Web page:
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Should You Buy an Annuity When You Retire?

By Matthew Frankel, CFP® - Jun 25, 2021 at 8:11AM

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What are the pros and cons of the popular retirement income strategy?

Annuities can be a smart way to create a steady income stream in retirement, but they aren't right for everyone. In this Fool Live video clip, recorded on June 16, certified financial planner Robert Brokamp discusses the pros and cons of buying annuities for retirement income.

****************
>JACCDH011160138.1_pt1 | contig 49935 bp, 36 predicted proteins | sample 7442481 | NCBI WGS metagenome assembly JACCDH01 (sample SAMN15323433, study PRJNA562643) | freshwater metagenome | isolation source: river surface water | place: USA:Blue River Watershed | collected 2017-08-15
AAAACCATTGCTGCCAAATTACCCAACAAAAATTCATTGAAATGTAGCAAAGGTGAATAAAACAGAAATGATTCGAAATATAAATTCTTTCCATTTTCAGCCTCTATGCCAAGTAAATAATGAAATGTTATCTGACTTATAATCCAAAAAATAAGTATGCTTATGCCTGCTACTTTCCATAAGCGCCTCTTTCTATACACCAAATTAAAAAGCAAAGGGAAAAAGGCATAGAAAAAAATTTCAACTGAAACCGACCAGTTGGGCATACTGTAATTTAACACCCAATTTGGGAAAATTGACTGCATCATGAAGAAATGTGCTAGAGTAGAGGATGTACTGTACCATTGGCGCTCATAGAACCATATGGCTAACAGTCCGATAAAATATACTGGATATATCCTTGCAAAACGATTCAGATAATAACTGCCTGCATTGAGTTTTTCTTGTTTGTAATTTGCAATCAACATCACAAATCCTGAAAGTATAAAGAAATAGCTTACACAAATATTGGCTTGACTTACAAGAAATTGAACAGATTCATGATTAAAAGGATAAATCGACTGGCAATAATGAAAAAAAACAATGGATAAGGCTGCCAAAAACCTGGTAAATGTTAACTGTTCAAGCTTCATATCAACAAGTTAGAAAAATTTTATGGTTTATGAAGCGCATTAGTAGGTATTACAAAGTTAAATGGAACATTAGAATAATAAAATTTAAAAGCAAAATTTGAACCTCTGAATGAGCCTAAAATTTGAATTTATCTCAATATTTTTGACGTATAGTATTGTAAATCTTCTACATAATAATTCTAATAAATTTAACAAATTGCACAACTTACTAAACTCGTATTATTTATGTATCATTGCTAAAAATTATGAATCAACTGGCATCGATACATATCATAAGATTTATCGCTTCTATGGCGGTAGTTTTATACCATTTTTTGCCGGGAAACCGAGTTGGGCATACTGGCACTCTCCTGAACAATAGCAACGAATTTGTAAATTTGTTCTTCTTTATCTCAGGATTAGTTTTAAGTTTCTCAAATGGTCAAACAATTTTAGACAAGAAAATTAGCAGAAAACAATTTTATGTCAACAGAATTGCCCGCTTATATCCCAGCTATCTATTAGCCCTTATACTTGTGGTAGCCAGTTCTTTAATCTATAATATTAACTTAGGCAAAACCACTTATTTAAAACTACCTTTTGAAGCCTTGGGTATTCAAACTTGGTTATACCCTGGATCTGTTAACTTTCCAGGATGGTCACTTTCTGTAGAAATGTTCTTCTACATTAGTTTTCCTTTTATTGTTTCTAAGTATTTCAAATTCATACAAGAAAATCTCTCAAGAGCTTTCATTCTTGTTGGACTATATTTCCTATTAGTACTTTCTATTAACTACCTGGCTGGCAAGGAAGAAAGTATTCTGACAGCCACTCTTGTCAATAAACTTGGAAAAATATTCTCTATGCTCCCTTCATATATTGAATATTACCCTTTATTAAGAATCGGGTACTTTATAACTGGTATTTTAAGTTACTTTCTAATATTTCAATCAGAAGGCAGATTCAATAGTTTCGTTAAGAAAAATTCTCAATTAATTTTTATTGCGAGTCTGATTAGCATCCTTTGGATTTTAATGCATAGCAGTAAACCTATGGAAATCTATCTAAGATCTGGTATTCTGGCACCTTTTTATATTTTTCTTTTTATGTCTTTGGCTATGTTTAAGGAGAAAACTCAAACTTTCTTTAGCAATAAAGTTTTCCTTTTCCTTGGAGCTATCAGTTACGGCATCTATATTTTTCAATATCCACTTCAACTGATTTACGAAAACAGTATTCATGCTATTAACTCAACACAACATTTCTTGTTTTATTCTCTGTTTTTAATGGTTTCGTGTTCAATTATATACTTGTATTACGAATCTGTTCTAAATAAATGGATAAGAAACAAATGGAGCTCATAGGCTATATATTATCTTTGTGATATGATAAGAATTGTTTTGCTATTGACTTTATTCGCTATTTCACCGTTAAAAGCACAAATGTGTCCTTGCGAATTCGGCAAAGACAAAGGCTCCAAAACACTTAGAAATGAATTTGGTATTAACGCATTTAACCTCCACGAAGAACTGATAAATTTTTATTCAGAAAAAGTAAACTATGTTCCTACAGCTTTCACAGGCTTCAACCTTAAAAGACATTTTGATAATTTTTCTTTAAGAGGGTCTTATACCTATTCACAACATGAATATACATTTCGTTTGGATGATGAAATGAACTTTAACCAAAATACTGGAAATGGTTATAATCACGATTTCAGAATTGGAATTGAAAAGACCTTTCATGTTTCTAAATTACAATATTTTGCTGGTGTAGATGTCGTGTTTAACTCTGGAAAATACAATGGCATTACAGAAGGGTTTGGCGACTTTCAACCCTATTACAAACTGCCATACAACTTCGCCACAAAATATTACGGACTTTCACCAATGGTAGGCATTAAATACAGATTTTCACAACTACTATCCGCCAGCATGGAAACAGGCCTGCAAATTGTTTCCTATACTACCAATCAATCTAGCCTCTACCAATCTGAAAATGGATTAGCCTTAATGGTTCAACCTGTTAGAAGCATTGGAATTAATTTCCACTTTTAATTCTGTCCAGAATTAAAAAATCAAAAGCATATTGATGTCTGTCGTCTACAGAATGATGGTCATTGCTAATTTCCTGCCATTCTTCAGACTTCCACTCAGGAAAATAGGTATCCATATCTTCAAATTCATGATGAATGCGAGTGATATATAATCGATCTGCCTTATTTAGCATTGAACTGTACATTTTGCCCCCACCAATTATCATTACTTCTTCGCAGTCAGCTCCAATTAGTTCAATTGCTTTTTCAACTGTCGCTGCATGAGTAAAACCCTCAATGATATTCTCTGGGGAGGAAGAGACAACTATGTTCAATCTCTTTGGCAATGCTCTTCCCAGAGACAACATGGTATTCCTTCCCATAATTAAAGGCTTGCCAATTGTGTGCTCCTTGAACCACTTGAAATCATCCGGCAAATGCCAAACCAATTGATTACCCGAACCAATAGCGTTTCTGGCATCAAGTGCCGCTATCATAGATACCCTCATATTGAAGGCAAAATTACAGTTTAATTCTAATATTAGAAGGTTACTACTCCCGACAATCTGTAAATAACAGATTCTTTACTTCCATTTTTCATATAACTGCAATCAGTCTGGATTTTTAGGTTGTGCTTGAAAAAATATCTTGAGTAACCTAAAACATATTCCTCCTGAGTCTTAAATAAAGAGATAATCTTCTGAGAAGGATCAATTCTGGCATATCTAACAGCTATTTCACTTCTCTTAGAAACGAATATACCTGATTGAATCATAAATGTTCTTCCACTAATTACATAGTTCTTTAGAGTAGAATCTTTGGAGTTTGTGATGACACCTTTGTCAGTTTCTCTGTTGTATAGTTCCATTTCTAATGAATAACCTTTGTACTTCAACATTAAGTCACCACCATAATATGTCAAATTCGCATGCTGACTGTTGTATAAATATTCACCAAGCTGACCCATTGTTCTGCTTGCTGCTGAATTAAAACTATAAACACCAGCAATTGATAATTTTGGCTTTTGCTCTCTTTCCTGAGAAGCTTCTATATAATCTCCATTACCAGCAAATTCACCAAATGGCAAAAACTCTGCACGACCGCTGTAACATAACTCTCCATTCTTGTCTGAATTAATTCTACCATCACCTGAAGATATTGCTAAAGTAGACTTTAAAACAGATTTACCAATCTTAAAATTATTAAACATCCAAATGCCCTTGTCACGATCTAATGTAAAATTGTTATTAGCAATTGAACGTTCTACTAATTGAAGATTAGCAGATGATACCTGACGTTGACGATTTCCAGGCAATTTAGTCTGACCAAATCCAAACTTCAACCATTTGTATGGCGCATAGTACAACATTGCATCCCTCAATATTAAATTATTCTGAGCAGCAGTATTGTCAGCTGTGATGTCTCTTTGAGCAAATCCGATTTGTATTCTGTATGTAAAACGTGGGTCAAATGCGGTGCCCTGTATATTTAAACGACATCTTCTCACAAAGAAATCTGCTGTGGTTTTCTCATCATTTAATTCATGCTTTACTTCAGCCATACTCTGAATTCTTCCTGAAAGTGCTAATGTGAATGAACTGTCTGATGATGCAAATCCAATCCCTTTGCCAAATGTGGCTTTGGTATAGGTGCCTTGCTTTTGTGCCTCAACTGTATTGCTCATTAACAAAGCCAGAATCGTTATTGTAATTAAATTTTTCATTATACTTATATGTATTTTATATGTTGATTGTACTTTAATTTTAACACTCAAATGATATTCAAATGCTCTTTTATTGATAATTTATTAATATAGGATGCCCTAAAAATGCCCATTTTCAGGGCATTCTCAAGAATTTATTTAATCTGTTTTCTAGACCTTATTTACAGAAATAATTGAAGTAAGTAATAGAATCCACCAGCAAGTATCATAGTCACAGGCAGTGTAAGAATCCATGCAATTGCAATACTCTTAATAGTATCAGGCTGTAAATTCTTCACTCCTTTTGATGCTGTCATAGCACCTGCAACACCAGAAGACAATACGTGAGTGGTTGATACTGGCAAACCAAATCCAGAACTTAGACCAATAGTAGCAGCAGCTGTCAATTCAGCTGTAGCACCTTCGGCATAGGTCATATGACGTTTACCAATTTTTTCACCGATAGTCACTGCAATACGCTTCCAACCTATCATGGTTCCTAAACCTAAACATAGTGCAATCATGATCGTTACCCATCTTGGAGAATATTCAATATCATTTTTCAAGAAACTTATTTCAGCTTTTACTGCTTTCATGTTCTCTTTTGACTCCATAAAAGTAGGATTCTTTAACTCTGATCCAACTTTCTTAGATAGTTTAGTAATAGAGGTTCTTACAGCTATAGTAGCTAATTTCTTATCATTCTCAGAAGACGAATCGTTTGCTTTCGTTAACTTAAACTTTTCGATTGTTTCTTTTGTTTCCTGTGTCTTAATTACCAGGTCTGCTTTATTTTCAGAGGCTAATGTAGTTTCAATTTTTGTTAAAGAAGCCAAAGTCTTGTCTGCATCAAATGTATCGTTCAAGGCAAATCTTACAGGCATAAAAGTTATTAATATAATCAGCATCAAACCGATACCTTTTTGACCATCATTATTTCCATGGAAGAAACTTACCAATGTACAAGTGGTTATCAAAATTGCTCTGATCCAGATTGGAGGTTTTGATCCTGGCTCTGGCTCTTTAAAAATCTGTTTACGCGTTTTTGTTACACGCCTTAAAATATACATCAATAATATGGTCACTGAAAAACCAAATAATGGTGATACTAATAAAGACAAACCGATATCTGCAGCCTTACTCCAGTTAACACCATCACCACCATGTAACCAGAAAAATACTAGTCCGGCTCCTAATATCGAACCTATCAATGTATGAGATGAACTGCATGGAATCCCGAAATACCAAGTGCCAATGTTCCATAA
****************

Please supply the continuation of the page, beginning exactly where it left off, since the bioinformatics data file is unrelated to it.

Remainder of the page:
Robert Brokamp: Then Rachel says, "Can you explain the benefits of an annuity? I just have monthly Social Security and use my retirement accounts to supplement, and that is substantial balance. But I thought a monthly annuity payment might be helpful. I only own individual stocks in my portfolio and no pensions." I recently wrote about annuities in both retirement and total income. The only annuity that I like is just a plain vanilla annuity. You hand over, let's say $100,000 to an insurance company and they send you around $6,000 a year for the rest of your life, it's like creating your own pension. The amount that they give you really depend on your age. The older you are, the more payout you get. The younger you are, if you buy an income annuity and started it at 60, it might be closer to $5,500, and whether it's joint or not. If you buy it and your married and the payments will continue when one spouse dies, you might be looking at a payment below that. The great thing about that is it's like creating your own pension, which means that check comes in every month or every year regardless what happens to stocks, what happens to bonds, what happens to interest rates, and you can't outlive it. It makes sense if longevity, long life expectancy runs in your family to have this type of an income annuity. I would take it from the bond allocation of your portfolio, not from stocks. You said that you just have stocks, still might be worth considering. I mean, if all you have as a retiree, you're 100% invested the stock market, you might be taking on too much risk. You might take some of that and ratchet it down a bit and then put some of that money into an annuity. Just for an example, let's say you decide that you think a 75% stock, 25% non-stock allocation is good for you. Maybe you take 5%-10% of that 25% and put that into an annuity. But again, mostly pays off for people will have a reasonable expectation of living at least an average life expectancy if not longer. If for some reason you have health issues and it's possible that you do not have an average or longer life expectancy, then an annuity would not make as much sense.

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